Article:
The outgoing Spanish government was led by Prime Minister José Luis Rodríguez Zapatero from the Spanish Socialist Workers' Party, who had announced on 2 April 2011 in a party Federal Committee that he would be stepping down as prime ministerial candidate for the next election. His party's performance in opinion polls, as well as Zapatero's own approval ratings, were in record-lows after Zapatero's had changed his economic policy on May 2010, when his government issued a series of greatly unpopular austerity packages and budget cuts in order to curb the country's high public deficit during the ongoing Spanish financial crisis. Zapatero's own disaffection with the policies he had been instructed to apply from Europe, as well as the quick deterioration of Spain's economic situation (with a 20% unemployment rate), are thought to have helped influence his final decision.
Interior Minister and Deputy Prime Minister Alfredo Pérez Rubalcaba was chosen as the party's candidate for Prime Minister, as he remained the only candidate in the leadership election in his party after the withdrawal of the other major candidate, Carme Chacón, from the race to the 2011 general election. The other major national party, the People's Party, was led by Mariano Rajoy for the third successive time after two defeats in the 2004 and 2008 elections and fresh from its landslide victory in the May 2011 local and regional elections.
The end of the legislature presided over by PM José Luis Rodríguez Zapatero was initially scheduled for March 2012, but on 28 July 2011 Zapatero announced his intention to call for a snap election on 20 November. "I want a new government to take control of the economy from 1 January next year," said Zapatero to justify his decision. "It is convenient to hold elections this fall so a new government can take charge of the economy in 2012, fresh from the balloting." This decision made this election the 7th early election since Spain's transition to democracy.
As a result of President of Andalusia José Antonio Griñán's decision not to call a snap election in Andalusia, this was the first time since 1996 that a general election was not held concurrently with an Andalusian regional election. Andalusia held its election separately on 25 March 2012.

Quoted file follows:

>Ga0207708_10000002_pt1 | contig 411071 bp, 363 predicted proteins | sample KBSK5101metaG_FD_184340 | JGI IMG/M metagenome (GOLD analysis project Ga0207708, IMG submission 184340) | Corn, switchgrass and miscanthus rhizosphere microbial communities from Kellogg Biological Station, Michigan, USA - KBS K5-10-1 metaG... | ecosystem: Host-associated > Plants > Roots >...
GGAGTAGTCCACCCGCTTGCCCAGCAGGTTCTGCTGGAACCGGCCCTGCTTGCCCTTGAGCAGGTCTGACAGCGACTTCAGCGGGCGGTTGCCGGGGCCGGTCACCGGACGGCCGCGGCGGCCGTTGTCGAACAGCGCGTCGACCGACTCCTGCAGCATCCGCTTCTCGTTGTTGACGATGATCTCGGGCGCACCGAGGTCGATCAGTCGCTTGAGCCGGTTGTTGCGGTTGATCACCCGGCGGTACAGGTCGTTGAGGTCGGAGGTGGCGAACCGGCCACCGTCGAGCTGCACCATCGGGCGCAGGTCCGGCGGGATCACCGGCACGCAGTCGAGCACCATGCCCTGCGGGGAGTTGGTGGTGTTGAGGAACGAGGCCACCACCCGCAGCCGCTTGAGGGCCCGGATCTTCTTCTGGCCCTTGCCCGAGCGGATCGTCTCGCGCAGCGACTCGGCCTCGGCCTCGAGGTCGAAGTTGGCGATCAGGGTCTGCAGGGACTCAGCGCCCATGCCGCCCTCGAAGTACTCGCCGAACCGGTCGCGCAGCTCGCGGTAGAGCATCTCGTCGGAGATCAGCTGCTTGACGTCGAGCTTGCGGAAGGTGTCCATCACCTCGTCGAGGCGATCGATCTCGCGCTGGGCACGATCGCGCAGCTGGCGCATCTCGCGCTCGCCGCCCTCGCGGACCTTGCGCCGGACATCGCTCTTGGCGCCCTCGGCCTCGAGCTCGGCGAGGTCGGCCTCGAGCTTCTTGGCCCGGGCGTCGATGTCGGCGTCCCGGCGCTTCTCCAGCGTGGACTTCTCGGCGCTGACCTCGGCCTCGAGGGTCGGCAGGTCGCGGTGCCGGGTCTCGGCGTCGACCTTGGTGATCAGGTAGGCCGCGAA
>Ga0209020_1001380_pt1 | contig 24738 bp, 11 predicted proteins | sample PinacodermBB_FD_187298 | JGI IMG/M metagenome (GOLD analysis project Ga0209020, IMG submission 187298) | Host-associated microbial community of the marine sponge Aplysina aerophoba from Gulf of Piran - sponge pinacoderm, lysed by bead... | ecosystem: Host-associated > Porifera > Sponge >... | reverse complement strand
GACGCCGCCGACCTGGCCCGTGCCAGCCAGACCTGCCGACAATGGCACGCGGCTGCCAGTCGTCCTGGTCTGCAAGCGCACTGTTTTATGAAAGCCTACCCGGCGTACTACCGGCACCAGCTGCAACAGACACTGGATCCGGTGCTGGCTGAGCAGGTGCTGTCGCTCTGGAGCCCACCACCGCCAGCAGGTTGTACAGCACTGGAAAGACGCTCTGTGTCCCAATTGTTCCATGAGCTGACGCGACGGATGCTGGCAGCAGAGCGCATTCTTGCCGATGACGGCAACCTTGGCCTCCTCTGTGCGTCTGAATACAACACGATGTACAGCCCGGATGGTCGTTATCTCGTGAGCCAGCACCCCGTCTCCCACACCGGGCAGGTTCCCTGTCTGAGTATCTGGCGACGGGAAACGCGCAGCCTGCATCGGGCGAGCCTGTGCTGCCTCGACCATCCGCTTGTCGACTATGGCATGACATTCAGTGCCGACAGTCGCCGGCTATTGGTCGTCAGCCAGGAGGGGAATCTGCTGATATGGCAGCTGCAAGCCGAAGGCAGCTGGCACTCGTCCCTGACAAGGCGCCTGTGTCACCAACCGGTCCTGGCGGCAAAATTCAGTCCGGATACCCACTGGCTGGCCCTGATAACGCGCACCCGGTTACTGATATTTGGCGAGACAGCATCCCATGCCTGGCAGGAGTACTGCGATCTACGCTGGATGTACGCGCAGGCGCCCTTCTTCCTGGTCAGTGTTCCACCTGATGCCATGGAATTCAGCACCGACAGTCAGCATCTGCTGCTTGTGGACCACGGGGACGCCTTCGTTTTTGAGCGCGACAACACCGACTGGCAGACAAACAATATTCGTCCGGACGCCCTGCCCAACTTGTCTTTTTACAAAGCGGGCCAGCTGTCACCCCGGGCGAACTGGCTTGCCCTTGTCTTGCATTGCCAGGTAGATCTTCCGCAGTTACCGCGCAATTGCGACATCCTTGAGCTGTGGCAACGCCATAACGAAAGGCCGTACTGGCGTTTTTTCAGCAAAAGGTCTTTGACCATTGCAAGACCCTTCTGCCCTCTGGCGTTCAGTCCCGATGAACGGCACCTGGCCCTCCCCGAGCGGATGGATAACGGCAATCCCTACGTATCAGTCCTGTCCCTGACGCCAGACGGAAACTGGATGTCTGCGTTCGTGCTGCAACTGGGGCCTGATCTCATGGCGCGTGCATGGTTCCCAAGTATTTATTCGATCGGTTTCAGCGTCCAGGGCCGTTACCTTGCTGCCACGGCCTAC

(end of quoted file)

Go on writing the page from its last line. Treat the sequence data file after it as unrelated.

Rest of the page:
Spain has more than 50 registered national parties, but fewer than 10 are considered significant. Since 1982, only 2 political parties have won in Spanish national elections:
- Spanish Socialist Workers' Party (PSOE), a social-democratic party;
- People's Party (PP), a conservative party.
At the 2008 general election the only two other nationally represented parties which won seats were United Left and Union, Progress and Democracy. A number of other regional parties also won seats (Convergence and Union and Republican Left in Catalonia, the Basque Nationalist Party in the Basque Country, the Galician Nationalist Bloc in Galicia, the Canarian Coalition in the Canary Islands and the Navarrese People's Union and Nafarroa Bai in Navarre).
A change in the electoral law, passed in January 2011, requires parties without representation in the Cortes to obtain the signatures of 0.1% of registered electors per district they are running in. For an updated list please see the following link.
The electoral campaign started at 12:00 AM on 4 November with the traditional pasting of party's posters.
Congress of DeputiesEdit
|People's Party (PP)||10,866,566||44.63||+4.69||186||+32|
|Spanish Socialist Workers' Party (PSOE)||7,003,511||28.76||−15.11||110||−59|
|United Left-The Greens: Plural Left (IU-LV)||1,686,040||6.92||+3.15||11||+9|
|Union, Progress and Democracy (UPyD)||1,143,225||4.70||+3.51||5||+4|
|Convergence and Union (CiU)||1,015,691||4.17||+1.14||16||+6|
|Basque Nationalist Party (EAJ-PNV)||324,317||1.33||+0.14||5||−1|
|Republican Left of Catalonia (ERC)||256,985||1.06||−0.10||3||±0|
|Galician Nationalist Bloc (BNG)||184,037||0.76||−0.07||2||±0|
|Canarian Coalition-New Canarias (CC-NC-PNC)||143,881||0.59||−0.24||2||±0|
|Compromise Coalition-EQUO (Compromís-Q)||125,306||0.51||+0.38||1||+1|
|Animal Rights Party (PACMA)||102,144||0.42||+0.25||0||±0|
|Asturian Forum (FAC)||99,473||0.41||New||1||+1|
|Blank Seats (Eb)||97,673||0.40||+0.34||0||±0|
|Andalusian Party (PA)||76,999||0.32||+0.05||0||±0|
|Platform for Catalonia (PxC)||59,949||0.25||+0.24||0||±0|
|Regionalist Party of Cantabria (PRC)||44,010||0.18||New||0||±0|
|Yes to the Future (GBai)||42,415||0.17||−0.07||1||±0|
|For a Fairer World (PUM+J)||27,210||0.11||+0.02||0||±0|
|Communist Party of the Peoples of Spain (PCPE)||26,254||0.11||+0.03||0||±0|
|Pirates of Catalonia (Pirata.cat)||21,876||0.09||New||0||±0|
|Communist Unification of Spain (UCE)||15,869||0.07||New||0||±0|
|Humanist Party (PH)||10,132||0.04||±0.00||0||±0|